"The water was drained from the upper to the second pond and from that to the third lower one.
"No fish were found in the upper ponds. In the third one - which contained much floating mud - a large quantity of fish were discovered; a great many small roach, several carp and tench and some eels."
The note went on to describe how the fish were disposed of, noting that hundreds of roach were killed, "probably from the gases of the mud being disturbed". There followed an honour roll of those who had assisted in the pond-clearing - no fewer than six Sebag-Montefiores, as well as many estate workers.
The tale from the bottle then moved on to January 1912 when, with the ponds cleared, some hard landscaping was initiated:
"A design was prepared by Messrs Milner, Son and White (Expert Garden Architects of London) for erecting a wall inside the old existing wall of this pond and for making a stone walk between these two walls. To complete the design, the oak fencing which was erected round the pond to prevent the late Squire Onley from falling into the pond, and which had one gap to allow the swans to come out on to the banks, was removed."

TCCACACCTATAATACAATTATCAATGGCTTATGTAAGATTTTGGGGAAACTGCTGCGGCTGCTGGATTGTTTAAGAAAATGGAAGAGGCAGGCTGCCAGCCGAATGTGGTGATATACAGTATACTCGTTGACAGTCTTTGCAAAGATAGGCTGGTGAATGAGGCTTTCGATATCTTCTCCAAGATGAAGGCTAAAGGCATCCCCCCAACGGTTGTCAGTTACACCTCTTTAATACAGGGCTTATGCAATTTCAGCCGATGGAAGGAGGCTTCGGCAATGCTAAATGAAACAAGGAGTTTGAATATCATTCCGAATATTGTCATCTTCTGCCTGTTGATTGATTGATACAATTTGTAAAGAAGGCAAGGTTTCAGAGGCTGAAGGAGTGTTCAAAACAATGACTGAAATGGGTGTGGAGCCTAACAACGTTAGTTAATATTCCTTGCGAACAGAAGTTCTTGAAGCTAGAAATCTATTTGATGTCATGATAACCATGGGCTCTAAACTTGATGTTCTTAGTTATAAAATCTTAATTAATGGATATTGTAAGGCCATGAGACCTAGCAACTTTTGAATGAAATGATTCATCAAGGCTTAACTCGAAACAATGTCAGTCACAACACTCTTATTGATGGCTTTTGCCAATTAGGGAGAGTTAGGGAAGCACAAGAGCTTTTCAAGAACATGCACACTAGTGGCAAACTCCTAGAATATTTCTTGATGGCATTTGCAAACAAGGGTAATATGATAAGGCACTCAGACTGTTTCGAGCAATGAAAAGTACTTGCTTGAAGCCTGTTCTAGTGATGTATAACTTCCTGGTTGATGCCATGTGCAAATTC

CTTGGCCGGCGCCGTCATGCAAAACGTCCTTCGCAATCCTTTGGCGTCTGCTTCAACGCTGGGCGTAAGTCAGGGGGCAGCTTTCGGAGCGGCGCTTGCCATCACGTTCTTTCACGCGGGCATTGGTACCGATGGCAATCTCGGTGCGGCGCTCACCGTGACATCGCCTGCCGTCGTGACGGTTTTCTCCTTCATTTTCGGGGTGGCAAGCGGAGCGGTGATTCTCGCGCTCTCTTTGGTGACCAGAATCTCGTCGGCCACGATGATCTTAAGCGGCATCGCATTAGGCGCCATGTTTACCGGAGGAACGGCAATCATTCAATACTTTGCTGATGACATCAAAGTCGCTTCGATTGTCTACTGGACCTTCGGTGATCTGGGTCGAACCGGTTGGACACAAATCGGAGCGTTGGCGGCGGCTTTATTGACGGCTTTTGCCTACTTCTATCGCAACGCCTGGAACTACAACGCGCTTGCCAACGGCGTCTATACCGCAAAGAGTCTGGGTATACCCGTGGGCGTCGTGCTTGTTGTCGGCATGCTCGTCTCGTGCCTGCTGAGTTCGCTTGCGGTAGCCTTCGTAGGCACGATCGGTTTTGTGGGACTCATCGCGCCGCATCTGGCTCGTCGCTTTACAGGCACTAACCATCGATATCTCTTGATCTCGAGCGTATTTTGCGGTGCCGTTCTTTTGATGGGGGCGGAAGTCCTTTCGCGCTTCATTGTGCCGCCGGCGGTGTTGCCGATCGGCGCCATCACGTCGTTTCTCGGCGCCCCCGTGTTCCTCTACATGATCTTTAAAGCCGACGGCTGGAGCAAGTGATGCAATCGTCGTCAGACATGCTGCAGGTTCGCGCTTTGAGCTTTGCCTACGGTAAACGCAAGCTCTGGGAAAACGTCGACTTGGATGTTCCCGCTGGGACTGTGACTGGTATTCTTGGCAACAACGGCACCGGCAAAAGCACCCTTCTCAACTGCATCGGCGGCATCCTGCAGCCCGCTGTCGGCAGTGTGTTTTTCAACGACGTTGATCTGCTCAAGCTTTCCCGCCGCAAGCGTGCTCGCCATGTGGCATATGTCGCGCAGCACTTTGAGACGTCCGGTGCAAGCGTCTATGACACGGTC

Squire Onley would have been a member of the old Essex family, the Onley Savile-Onleys, whose ancestral home was Stisted Hall before the Sebag- Montefiores bought it. History does not recall how often he fell into the pond, or whether the cause was the demon drink or congenital imbalance. A 1908 photograph shows the oak fencing but no stumbling squire.
The note goes on to reveal that stones from the floor of the old hall - replaced by parquet that year - were used for the path round the pond, and the bridge was completed in the autumn of 1912, made from wood cut from the estate. It is signed with a fine flourish by Cecil Sebag-Montefiore, the paterfamilias.
The letter was shown to Ida Earle, one of Stisted's oldest inhabitants, born in the year the pond was redesigned. She remembers some of the people mentioned. There was Joseph Partridge the gamekeeper (a candidate for a names-that-make-you-chuckle column); Stacey the woodman, sadly killed in the Great War, leaving a widow and six children; Charles Saunders the bailiff, always called "Old Bang", for reasons Ida does not remember.